Written by Stu Maschwitz, co-founder of the Orphanage (the legendary guerrilla visual effects studio responsible for amazing and award-winning effects in such movies as Sin City, The Day After Tomorrow, and Harry Potter and the Goblet of Fire), this book is a must-have for all those budding filmmakers and students who want to produce action movies with visual effects but don't have Hollywood budgets. The Orphanage was created by three twenty-something visual effects veterans who wanted to make their own feature films and discovered they could do this by utilizing home computers, off the shelf software, and approaching things artistically. This guide details exactly how to do this: from planning and selecting the necessary cameras, software, and equipment, to creating specific special effects (including gunfire, Kung Fu fighting, car chases, dismemberment, and more) to editing and mixing sound and music. Its mantra is that the best, low-budget action moviemakers must visualize the end product first in order to reverse-engineer the least expensive way to get there. Readers will learn how to integrate visual effects into every aspect of filmmaking--before filming, during filming and with qin cameraq shots, and with computers in postproduction. Throughout the book, the author makes specific references to and uses popular action movies (both low and big-budget) as detailed examples--including El Mariachi, La Femme Nikita, Die Hard, and Terminator 2. Note from the Publisher: If you have the 3rd printing of The DV Rebelas Guide, your disc may be missing the data files that accompany the book. If this is the case, please send an email to Peachpit in order to obtain the files at firstname.lastname@example.orgIf you uncheck it, youa#39;ll create a QuickTime Reference Movie, which is a very small file that holds only pointers to the ... file (which will be rather large, depending on your native codec and the length of your film), leave this option checked.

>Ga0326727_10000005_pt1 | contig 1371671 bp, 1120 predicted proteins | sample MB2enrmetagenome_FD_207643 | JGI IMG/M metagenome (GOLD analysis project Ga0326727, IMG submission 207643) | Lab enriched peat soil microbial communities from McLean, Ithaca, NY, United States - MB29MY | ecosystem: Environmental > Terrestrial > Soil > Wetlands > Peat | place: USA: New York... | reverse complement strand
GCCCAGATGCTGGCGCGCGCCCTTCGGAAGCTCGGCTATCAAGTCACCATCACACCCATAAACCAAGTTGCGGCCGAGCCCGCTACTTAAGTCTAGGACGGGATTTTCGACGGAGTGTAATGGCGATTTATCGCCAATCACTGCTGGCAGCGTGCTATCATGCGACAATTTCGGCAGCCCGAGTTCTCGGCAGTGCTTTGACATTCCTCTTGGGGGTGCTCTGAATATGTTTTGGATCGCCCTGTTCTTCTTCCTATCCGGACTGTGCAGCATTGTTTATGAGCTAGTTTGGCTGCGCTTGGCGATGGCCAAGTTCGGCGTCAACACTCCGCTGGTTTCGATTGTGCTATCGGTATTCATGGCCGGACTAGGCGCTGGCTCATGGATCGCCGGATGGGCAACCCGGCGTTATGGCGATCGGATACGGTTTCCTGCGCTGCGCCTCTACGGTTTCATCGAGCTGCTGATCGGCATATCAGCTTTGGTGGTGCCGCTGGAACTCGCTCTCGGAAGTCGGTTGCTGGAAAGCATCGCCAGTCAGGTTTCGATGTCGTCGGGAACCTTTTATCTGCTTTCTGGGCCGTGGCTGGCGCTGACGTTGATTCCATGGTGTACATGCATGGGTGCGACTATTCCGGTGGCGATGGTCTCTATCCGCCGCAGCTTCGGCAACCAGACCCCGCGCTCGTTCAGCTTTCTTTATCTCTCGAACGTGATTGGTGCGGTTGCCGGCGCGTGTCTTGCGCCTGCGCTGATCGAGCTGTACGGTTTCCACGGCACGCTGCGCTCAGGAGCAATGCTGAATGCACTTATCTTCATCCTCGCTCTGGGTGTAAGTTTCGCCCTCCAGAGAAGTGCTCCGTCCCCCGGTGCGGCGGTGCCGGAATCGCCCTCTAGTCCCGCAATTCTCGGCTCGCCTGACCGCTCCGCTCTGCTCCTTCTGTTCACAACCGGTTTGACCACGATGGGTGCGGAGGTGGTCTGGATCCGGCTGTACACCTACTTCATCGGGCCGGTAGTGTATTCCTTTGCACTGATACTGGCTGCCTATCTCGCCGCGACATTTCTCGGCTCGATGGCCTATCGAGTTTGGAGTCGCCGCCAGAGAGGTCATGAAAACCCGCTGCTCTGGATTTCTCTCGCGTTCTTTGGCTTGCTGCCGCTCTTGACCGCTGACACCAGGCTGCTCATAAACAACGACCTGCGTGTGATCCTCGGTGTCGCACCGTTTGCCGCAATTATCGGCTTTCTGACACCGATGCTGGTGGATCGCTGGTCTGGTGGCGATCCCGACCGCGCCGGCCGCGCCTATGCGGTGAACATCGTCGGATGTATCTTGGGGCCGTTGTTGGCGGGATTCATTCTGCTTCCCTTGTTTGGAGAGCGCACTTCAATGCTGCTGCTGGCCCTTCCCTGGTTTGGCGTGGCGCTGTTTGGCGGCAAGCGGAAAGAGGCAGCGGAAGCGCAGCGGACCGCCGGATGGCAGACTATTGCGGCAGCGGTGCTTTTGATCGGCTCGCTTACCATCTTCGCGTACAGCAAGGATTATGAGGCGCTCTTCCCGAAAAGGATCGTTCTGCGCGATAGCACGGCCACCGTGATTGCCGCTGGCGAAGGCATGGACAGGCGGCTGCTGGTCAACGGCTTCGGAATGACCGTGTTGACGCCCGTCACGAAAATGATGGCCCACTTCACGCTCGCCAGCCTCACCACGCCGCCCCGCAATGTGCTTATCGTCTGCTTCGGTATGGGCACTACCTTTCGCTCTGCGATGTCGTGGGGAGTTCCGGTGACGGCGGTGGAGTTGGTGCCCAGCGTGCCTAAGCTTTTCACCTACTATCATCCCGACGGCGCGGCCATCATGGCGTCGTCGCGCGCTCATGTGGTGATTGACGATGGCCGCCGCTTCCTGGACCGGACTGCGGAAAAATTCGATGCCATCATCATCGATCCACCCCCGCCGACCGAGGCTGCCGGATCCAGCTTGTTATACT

|Title||:||The DV Rebel's Guide|
|Publisher||:||Pearson Education - 2006-12-23|